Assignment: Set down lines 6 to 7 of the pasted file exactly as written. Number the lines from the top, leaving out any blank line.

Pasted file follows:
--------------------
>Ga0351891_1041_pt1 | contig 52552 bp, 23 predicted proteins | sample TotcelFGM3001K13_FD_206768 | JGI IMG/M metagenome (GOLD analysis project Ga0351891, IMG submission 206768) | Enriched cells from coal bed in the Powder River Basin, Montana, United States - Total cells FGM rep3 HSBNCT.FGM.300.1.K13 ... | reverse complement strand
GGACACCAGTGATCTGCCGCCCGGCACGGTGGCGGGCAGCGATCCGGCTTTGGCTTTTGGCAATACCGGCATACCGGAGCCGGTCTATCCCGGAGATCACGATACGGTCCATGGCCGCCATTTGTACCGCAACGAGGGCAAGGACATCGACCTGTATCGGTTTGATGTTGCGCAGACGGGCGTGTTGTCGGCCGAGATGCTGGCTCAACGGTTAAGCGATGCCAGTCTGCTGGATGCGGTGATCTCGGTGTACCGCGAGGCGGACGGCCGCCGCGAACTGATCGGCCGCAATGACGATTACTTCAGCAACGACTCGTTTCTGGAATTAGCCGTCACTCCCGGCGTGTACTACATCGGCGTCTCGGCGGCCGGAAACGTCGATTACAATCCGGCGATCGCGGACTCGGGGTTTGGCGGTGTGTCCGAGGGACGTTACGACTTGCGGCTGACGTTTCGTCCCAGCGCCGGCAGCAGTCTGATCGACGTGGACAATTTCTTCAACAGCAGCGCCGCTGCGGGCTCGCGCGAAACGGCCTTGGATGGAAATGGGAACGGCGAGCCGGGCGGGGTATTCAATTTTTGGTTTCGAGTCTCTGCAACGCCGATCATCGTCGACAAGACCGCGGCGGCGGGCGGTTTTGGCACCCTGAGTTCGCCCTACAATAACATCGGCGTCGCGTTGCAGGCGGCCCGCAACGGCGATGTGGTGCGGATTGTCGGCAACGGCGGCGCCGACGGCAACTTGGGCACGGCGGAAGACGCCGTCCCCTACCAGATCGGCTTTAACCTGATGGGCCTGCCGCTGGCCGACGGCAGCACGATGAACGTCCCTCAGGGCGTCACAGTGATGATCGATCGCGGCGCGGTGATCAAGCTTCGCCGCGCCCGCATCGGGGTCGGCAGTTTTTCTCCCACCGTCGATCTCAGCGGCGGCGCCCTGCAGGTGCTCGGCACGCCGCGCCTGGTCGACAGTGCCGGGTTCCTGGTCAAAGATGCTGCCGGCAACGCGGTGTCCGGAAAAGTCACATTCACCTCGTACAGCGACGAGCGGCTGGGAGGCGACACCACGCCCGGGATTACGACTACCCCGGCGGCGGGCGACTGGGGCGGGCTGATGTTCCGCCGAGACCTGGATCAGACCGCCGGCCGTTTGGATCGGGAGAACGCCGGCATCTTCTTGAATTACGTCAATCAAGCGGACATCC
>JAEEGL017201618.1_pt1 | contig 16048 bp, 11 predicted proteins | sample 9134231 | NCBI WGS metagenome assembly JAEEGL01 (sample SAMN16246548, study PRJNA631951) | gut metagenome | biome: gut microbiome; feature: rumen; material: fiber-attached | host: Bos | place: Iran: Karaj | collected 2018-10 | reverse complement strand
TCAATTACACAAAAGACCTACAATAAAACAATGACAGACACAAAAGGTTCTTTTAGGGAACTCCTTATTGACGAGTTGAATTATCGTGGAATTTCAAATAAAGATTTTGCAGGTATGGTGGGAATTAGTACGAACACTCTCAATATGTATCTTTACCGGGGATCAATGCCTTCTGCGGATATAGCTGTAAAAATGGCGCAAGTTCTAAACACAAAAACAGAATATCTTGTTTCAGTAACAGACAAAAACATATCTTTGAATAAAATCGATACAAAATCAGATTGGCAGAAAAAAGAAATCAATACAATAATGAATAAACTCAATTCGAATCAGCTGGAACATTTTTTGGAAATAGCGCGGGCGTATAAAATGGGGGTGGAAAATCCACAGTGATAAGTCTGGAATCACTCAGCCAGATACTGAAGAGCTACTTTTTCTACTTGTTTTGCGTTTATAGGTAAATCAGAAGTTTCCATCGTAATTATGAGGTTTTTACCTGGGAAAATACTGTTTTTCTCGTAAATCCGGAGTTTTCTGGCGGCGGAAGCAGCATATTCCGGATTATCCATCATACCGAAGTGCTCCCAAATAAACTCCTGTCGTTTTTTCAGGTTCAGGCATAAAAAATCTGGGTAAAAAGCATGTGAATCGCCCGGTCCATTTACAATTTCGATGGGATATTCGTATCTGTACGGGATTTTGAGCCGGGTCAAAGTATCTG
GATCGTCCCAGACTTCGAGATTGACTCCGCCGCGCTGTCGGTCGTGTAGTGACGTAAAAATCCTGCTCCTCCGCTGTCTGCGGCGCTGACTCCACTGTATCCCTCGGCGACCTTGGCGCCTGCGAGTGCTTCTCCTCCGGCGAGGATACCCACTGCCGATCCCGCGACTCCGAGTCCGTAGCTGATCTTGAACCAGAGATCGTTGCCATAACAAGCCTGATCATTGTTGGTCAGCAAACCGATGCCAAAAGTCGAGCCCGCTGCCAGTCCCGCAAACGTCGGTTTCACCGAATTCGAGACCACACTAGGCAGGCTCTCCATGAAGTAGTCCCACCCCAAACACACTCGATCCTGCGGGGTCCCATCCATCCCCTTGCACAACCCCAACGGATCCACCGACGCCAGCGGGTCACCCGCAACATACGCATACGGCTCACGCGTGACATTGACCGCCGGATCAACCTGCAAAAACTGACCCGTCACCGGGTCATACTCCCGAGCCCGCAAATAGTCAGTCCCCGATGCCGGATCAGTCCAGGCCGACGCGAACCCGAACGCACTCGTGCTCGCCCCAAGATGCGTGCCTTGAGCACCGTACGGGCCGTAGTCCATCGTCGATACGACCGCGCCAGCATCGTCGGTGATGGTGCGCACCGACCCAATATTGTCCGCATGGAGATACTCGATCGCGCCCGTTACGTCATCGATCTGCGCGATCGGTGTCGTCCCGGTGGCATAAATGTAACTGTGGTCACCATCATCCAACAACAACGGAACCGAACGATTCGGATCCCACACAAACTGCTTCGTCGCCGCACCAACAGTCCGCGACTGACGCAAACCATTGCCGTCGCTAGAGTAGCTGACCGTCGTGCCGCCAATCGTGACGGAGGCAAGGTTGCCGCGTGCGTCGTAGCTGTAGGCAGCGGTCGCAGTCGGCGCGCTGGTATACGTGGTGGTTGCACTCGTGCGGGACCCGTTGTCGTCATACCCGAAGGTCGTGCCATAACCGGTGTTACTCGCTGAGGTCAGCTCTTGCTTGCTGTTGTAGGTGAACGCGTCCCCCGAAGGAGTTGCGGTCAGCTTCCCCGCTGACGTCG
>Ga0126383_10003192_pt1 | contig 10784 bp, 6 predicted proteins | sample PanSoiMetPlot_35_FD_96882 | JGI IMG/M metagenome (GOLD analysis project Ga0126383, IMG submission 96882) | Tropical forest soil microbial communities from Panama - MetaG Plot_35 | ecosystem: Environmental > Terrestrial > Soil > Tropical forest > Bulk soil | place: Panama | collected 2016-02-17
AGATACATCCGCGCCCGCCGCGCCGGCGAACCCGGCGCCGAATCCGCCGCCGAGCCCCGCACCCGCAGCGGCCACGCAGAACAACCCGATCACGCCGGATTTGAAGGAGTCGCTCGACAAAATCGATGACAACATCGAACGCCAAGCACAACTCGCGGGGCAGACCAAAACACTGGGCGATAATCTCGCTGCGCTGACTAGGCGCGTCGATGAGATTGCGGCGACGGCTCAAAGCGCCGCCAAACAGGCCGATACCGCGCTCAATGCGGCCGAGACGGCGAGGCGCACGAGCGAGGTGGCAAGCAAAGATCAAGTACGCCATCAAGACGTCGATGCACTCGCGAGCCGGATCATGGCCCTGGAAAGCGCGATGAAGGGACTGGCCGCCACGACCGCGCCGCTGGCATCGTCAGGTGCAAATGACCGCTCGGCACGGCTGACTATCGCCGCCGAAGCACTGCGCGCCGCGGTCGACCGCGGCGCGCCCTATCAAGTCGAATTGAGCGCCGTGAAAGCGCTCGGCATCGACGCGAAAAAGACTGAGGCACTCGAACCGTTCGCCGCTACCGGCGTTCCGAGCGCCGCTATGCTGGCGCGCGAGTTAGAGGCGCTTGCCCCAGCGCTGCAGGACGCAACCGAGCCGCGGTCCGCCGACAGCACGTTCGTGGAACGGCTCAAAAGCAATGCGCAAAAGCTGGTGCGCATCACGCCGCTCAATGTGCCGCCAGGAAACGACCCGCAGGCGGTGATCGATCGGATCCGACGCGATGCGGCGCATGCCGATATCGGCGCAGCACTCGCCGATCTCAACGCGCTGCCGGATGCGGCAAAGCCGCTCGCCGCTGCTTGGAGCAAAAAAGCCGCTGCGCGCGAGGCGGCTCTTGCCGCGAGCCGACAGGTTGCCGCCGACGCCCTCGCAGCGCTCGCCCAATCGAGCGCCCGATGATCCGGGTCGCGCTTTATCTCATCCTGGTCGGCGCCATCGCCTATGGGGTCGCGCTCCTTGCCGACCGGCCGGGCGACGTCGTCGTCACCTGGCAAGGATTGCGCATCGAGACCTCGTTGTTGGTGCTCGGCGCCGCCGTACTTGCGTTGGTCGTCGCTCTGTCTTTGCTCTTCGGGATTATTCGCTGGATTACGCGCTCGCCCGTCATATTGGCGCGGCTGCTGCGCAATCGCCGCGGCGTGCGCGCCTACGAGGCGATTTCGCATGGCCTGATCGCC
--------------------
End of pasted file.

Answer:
>Ga0126383_10003192_pt1 | contig 10784 bp, 6 predicted proteins | sample PanSoiMetPlot_35_FD_96882 | JGI IMG/M metagenome (GOLD analysis project Ga0126383, IMG submission 96882) | Tropical forest soil microbial communities from Panama - MetaG Plot_35 | ecosystem: Environmental > Terrestrial > Soil > Tropical forest > Bulk soil | place: Panama | collected 2016-02-17
AGATACATCCGCGCCCGCCGCGCCGGCGAACCCGGCGCCGAATCCGCCGCCGAGCCCCGCACCCGCAGCGGCCACGCAGAACAACCCGATCACGCCGGATTTGAAGGAGTCGCTCGACAAAATCGATGACAACATCGAACGCCAAGCACAACTCGCGGGGCAGACCAAAACACTGGGCGATAATCTCGCTGCGCTGACTAGGCGCGTCGATGAGATTGCGGCGACGGCTCAAAGCGCCGCCAAACAGGCCGATACCGCGCTCAATGCGGCCGAGACGGCGAGGCGCACGAGCGAGGTGGCAAGCAAAGATCAAGTACGCCATCAAGACGTCGATGCACTCGCGAGCCGGATCATGGCCCTGGAAAGCGCGATGAAGGGACTGGCCGCCACGACCGCGCCGCTGGCATCGTCAGGTGCAAATGACCGCTCGGCACGGCTGACTATCGCCGCCGAAGCACTGCGCGCCGCGGTCGACCGCGGCGCGCCCTATCAAGTCGAATTGAGCGCCGTGAAAGCGCTCGGCATCGACGCGAAAAAGACTGAGGCACTCGAACCGTTCGCCGCTACCGGCGTTCCGAGCGCCGCTATGCTGGCGCGCGAGTTAGAGGCGCTTGCCCCAGCGCTGCAGGACGCAACCGAGCCGCGGTCCGCCGACAGCACGTTCGTGGAACGGCTCAAAAGCAATGCGCAAAAGCTGGTGCGCATCACGCCGCTCAATGTGCCGCCAGGAAACGACCCGCAGGCGGTGATCGATCGGATCCGACGCGATGCGGCGCATGCCGATATCGGCGCAGCACTCGCCGATCTCAACGCGCTGCCGGATGCGGCAAAGCCGCTCGCCGCTGCTTGGAGCAAAAAAGCCGCTGCGCGCGAGGCGGCTCTTGCCGCGAGCCGACAGGTTGCCGCCGACGCCCTCGCAGCGCTCGCCCAATCGAGCGCCCGATGATCCGGGTCGCGCTTTATCTCATCCTGGTCGGCGCCATCGCCTATGGGGTCGCGCTCCTTGCCGACCGGCCGGGCGACGTCGTCGTCACCTGGCAAGGATTGCGCATCGAGACCTCGTTGTTGGTGCTCGGCGCCGCCGTACTTGCGTTGGTCGTCGCTCTGTCTTTGCTCTTCGGGATTATTCGCTGGATTACGCGCTCGCCCGTCATATTGGCGCGGCTGCTGCGCAATCGCCGCGGCGTGCGCGCCTACGAGGCGATTTCGCATGGCCTGATCGCC